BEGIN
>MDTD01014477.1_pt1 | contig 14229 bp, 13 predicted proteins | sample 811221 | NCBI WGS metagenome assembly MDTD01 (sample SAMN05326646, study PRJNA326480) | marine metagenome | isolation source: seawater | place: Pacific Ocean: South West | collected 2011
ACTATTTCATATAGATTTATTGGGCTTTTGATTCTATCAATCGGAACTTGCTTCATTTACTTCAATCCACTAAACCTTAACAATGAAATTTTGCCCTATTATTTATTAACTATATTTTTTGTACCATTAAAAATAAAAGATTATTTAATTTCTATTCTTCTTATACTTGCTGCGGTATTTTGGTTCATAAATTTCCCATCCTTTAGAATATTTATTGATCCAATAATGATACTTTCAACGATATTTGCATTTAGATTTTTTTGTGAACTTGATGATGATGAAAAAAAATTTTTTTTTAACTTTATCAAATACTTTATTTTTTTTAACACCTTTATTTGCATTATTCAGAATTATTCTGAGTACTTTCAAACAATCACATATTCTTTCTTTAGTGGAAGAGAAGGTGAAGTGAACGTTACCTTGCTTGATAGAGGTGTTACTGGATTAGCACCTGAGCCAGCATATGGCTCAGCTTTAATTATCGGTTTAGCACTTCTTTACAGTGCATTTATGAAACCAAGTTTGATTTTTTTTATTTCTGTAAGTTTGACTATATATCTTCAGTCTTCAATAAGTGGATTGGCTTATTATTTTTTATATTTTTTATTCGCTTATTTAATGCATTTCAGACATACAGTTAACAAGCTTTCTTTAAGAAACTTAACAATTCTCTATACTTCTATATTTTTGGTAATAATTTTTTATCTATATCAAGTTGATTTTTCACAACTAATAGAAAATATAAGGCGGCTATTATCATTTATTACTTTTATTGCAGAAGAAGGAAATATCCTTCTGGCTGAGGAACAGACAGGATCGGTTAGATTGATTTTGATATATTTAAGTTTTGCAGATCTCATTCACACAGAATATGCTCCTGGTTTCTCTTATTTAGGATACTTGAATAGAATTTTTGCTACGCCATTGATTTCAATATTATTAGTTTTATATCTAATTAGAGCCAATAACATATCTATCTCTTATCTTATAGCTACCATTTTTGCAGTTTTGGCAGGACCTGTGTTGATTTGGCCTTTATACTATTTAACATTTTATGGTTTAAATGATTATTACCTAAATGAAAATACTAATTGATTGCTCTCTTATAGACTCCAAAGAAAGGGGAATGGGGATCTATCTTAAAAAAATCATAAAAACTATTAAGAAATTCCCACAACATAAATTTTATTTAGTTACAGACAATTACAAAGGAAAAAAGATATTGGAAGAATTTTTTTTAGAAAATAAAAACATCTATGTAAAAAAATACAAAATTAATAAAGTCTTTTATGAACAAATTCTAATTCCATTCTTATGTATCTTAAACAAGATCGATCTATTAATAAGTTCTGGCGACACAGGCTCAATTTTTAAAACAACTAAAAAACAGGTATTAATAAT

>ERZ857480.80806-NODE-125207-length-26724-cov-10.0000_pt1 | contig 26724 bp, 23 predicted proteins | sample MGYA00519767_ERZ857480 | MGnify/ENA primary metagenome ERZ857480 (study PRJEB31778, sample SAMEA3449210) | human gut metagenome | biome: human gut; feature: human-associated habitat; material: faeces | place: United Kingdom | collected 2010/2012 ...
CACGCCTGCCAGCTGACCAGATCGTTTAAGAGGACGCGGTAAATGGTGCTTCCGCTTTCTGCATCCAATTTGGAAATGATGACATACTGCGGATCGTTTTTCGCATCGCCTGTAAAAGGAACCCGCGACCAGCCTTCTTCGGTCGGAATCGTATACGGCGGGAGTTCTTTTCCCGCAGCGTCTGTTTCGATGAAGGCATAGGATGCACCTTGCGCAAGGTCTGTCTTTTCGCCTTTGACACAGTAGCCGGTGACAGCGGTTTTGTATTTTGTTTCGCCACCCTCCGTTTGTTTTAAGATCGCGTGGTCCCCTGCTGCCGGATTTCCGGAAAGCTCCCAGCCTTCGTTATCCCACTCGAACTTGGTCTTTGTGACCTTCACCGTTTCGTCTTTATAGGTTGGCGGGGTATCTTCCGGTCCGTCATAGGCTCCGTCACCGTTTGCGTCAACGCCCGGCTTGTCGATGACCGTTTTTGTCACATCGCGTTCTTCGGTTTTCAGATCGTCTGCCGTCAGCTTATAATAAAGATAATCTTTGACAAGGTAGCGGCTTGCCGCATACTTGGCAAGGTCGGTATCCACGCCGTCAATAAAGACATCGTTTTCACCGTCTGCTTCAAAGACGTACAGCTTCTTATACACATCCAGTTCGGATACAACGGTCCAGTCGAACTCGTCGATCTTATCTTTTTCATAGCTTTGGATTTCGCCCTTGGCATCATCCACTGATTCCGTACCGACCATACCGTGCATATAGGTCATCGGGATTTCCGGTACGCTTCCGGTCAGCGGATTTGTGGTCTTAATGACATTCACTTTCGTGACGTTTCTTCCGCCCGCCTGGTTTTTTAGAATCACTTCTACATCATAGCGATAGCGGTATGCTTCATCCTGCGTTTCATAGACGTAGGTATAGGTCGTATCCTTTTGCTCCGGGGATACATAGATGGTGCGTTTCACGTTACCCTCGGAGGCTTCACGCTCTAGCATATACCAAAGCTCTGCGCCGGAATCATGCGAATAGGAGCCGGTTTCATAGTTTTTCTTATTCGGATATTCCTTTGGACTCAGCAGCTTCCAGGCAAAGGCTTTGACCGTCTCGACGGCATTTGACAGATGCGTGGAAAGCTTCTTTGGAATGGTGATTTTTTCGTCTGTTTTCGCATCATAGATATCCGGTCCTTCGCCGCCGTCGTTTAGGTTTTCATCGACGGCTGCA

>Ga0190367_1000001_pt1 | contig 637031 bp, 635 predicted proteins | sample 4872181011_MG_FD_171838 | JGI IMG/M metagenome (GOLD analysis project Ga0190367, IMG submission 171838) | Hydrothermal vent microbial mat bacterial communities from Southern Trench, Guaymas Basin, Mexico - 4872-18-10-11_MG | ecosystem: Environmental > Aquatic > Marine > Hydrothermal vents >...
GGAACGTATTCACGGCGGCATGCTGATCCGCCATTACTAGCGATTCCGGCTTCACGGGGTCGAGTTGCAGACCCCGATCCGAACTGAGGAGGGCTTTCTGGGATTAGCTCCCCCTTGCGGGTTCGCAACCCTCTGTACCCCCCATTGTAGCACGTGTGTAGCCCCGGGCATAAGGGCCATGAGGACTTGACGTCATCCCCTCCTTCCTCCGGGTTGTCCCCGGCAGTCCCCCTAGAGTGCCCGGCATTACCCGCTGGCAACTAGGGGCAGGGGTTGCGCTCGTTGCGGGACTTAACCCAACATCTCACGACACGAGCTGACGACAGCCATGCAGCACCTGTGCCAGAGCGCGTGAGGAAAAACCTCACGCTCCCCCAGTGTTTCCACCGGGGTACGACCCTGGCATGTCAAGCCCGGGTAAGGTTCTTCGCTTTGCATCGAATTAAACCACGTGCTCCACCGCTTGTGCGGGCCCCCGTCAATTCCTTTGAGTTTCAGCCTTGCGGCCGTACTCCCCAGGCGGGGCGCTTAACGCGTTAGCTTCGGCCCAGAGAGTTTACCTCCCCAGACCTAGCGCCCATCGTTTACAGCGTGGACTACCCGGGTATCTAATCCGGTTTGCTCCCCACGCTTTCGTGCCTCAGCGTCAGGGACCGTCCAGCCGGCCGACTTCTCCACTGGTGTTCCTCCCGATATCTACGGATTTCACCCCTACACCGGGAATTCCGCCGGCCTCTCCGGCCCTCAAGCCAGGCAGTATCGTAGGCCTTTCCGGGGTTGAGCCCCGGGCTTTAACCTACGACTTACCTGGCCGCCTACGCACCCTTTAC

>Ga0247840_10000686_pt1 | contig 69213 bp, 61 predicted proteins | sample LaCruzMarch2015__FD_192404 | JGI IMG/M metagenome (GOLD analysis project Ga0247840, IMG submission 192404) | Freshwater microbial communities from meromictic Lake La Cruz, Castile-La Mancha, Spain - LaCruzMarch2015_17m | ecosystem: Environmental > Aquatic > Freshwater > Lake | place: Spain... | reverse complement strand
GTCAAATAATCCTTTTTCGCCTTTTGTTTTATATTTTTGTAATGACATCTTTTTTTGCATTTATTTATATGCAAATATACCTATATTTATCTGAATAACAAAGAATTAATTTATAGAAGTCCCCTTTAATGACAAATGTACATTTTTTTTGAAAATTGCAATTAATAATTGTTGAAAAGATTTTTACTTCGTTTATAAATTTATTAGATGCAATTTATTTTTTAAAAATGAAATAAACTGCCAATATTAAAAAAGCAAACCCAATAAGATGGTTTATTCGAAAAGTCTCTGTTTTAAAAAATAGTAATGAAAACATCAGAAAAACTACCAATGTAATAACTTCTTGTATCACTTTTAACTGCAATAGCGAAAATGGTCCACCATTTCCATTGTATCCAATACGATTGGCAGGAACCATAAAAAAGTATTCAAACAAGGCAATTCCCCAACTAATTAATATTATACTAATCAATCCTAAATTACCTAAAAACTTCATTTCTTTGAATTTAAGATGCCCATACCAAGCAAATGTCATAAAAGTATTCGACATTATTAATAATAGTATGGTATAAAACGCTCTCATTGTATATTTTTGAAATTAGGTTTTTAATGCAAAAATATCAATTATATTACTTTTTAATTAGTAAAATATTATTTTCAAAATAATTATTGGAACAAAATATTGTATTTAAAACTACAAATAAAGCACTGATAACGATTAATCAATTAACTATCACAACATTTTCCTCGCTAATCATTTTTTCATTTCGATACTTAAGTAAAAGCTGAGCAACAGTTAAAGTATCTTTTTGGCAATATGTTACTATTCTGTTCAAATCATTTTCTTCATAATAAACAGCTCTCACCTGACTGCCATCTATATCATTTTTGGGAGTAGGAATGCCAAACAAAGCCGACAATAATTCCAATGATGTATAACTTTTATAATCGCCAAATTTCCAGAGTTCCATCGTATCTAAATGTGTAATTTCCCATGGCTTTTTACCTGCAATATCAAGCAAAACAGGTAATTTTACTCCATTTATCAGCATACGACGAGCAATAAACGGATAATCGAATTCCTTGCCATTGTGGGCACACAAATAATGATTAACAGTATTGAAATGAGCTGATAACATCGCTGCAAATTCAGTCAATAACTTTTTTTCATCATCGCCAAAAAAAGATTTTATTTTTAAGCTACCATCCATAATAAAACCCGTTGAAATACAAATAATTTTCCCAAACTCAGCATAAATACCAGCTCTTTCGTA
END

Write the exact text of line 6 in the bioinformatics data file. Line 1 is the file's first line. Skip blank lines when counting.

GGAACGTATTCACGGCGGCATGCTGATCCGCCATTACTAGCGATTCCGGCTTCACGGGGTCGAGTTGCAGACCCCGATCCGAACTGAGGAGGGCTTTCTGGGATTAGCTCCCCCTTGCGGGTTCGCAACCCTCTGTACCCCCCATTGTAGCACGTGTGTAGCCCCGGGCATAAGGGCCATGAGGACTTGACGTCATCCCCTCCTTCCTCCGGGTTGTCCCCGGCAGTCCCCCTAGAGTGCCCGGCATTACCCGCTGGCAACTAGGGGCAGGGGTTGCGCTCGTTGCGGGACTTAACCCAACATCTCACGACACGAGCTGACGACAGCCATGCAGCACCTGTGCCAGAGCGCGTGAGGAAAAACCTCACGCTCCCCCAGTGTTTCCACCGGGGTACGACCCTGGCATGTCAAGCCCGGGTAAGGTTCTTCGCTTTGCATCGAATTAAACCACGTGCTCCACCGCTTGTGCGGGCCCCCGTCAATTCCTTTGAGTTTCAGCCTTGCGGCCGTACTCCCCAGGCGGGGCGCTTAACGCGTTAGCTTCGGCCCAGAGAGTTTACCTCCCCAGACCTAGCGCCCATCGTTTACAGCGTGGACTACCCGGGTATCTAATCCGGTTTGCTCCCCACGCTTTCGTGCCTCAGCGTCAGGGACCGTCCAGCCGGCCGACTTCTCCACTGGTGTTCCTCCCGATATCTACGGATTTCACCCCTACACCGGGAATTCCGCCGGCCTCTCCGGCCCTCAAGCCAGGCAGTATCGTAGGCCTTTCCGGGGTTGAGCCCCGGGCTTTAACCTACGACTTACCTGGCCGCCTACGCACCCTTTAC